Training began in the A-7A/B, but as they became available, I phased in to the A-7E because my future squadron, VA-147 would be changing to that new aircraft. Flying characteristics were similar, but there were major differences in the weapons and navigation systems, as well as a new TF-41 turbofan engine. As in the AD, there were no two seat aircraft, so all flights were solo. First flights were orientation flights, with standard flight characteristics, approaches to stalls, landings and precision acrobatics. Night flying was introduced early, as well as basic instrument training flights under the hood. Low level “sandblowers” were easier than in the AD’s because of the inertial navigation system and the map display, as well as terrain following radar. Minimum altitudes, for training, were 500 feet over areas of population, 200 feet in remote areas and 100 feet over water. As before, this type flying was challenging, and I loved it. Flights we trained for were to takeoff, then go “hooded” to fly a high altitude leg, then going visual and descending to 500/200/100 feet, as appropriate. We then navigated at low level, avoiding populated areas and simulated radar sites, to a target area, where we dropped a practice bomb. The goal was to hit the target within 30 seconds of planned time. Surprisingly, that was doable.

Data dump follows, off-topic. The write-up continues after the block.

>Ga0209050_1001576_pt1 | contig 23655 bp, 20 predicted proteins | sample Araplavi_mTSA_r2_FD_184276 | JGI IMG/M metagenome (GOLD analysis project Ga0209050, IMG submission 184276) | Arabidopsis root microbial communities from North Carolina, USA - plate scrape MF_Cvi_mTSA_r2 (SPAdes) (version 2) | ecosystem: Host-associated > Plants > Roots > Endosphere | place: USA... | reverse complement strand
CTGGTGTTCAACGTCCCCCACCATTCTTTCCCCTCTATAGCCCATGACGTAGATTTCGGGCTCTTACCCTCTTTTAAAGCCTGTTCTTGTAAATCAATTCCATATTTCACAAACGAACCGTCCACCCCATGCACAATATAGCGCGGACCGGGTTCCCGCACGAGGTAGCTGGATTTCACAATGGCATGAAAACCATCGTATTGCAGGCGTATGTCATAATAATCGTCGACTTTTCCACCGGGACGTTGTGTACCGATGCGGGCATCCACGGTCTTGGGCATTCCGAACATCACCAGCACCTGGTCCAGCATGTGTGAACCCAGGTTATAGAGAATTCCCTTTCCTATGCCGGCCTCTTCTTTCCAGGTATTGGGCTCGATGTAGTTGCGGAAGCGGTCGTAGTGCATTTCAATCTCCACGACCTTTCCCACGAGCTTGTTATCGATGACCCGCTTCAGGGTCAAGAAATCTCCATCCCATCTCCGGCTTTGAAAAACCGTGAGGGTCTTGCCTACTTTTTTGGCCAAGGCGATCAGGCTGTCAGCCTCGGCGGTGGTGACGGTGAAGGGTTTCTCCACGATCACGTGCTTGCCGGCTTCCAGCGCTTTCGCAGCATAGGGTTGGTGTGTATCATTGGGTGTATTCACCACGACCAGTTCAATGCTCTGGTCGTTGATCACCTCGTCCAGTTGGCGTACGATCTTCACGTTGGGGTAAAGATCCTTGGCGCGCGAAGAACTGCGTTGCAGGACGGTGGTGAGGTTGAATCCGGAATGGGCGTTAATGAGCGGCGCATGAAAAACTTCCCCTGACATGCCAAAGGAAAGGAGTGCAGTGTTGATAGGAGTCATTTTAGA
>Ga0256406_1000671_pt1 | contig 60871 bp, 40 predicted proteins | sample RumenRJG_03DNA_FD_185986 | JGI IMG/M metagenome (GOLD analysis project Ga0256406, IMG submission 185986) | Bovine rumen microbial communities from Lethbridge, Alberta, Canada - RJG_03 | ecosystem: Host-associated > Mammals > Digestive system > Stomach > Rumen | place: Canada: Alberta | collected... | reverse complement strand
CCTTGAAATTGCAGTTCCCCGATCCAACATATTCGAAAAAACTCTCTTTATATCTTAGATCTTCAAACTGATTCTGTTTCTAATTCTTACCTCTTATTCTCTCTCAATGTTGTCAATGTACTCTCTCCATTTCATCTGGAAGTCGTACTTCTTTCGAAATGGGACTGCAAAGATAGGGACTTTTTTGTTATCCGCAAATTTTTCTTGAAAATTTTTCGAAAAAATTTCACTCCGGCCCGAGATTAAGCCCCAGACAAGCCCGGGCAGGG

Something new, to me, was in-flight refueling, commonly referred to as “tanking.” The A-7 had a fueling probe on the starboard (right) fuselage, just below the canopy, which was extended for fueling. The tanker aircraft flies straight and level and extends the hose/drogue which is allowed to trail out behind and below the tanker under normal aerodynamic forces. The pilot of the receiver aircraft extends his probe and uses normal flight controls to "fly" the refueling probe directly into the basket. This requires a closure rate of approximately two knots in order to establish solid probe/drogue couple and pushing the hose several feet into the tanker’s fueling store. Too little closure will cause an incomplete connection and no fuel flow (or occasionally leaking fuel). Too much closure is dangerous because it can trigger a strong transverse oscillation in the hose, severing the probe tip. Another significant danger is that the drogue may hit the recipient aircraft and damage it. Instances have occurred in which the drogue has shattered the canopy of an aircraft, causing great danger to its pilot. The optimal approach is from behind and below the drogue. Because the drogue is relatively light and subject to aerodynamic forces, it can be pushed around by the bow wave of approaching aircraft, exacerbating engagement even in smooth air. After initial contact, the hose and drogue is pushed forward by the receiver a certain distance (typically, a few feet), and the hose is reeled slowly back onto its drum in the tanker aircraft. This opens the tanker's main refueling valve allowing fuel to flow to the drogue under the appropriate pressure to the receiving aircraft.